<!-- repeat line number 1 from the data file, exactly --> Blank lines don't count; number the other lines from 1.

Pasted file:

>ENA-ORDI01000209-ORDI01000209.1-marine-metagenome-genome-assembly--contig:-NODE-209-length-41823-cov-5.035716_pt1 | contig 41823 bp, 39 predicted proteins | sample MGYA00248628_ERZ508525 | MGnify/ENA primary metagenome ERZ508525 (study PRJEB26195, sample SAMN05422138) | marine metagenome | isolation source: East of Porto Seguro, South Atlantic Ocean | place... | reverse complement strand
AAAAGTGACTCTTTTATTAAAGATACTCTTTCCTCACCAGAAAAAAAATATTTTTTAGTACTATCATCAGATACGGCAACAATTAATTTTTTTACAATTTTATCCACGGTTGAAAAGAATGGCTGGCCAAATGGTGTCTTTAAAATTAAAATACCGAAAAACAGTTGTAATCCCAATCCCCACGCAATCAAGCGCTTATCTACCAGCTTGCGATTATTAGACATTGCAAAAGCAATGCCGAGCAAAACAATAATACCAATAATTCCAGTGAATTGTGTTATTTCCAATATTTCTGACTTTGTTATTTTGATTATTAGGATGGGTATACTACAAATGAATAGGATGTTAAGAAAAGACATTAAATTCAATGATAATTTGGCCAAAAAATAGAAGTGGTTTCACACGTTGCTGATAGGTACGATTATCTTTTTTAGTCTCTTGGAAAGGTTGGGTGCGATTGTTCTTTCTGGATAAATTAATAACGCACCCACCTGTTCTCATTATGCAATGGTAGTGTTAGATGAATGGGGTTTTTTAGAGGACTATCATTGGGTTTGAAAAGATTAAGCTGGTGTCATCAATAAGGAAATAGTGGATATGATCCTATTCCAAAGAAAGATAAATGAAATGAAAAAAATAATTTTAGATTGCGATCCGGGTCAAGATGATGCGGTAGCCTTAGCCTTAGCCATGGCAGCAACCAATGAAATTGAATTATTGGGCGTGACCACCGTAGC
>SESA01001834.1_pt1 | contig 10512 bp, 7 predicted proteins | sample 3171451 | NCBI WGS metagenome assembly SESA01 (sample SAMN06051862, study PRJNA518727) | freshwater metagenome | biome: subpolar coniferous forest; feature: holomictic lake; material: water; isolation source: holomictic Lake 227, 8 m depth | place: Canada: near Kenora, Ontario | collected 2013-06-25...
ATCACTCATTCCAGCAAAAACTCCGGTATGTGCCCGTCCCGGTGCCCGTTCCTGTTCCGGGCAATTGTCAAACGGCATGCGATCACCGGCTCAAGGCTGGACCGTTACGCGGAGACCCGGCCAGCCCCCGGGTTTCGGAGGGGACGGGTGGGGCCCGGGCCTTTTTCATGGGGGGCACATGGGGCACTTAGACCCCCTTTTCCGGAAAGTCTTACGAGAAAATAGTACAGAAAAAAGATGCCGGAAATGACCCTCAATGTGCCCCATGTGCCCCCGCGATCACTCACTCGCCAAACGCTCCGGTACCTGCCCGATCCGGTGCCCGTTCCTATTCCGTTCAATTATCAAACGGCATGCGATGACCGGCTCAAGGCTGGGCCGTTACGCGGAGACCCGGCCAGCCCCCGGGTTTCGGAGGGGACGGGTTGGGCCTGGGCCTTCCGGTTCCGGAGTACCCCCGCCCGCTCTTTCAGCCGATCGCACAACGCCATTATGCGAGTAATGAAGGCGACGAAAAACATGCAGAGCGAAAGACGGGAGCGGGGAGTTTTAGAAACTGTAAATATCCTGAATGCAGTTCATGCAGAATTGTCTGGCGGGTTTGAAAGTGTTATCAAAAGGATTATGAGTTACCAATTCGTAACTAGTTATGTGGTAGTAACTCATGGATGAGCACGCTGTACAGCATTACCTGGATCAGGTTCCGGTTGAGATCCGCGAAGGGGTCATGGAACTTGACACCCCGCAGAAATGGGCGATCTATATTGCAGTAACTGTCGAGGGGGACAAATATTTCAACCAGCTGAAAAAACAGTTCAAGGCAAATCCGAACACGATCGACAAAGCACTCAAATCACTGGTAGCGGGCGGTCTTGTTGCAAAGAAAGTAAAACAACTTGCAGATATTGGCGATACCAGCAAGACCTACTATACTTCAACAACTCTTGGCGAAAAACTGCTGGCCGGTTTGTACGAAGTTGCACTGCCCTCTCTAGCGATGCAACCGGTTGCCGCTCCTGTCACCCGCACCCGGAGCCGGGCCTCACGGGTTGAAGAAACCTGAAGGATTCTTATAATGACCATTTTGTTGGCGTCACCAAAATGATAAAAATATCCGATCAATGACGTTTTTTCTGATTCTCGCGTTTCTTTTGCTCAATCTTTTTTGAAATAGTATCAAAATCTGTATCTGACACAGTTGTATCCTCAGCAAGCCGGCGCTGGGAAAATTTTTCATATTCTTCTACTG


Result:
>ENA-ORDI01000209-ORDI01000209.1-marine-metagenome-genome-assembly--contig:-NODE-209-length-41823-cov-5.035716_pt1 | contig 41823 bp, 39 predicted proteins | sample MGYA00248628_ERZ508525 | MGnify/ENA primary metagenome ERZ508525 (study PRJEB26195, sample SAMN05422138) | marine metagenome | isolation source: East of Porto Seguro, South Atlantic Ocean | place... | reverse complement strand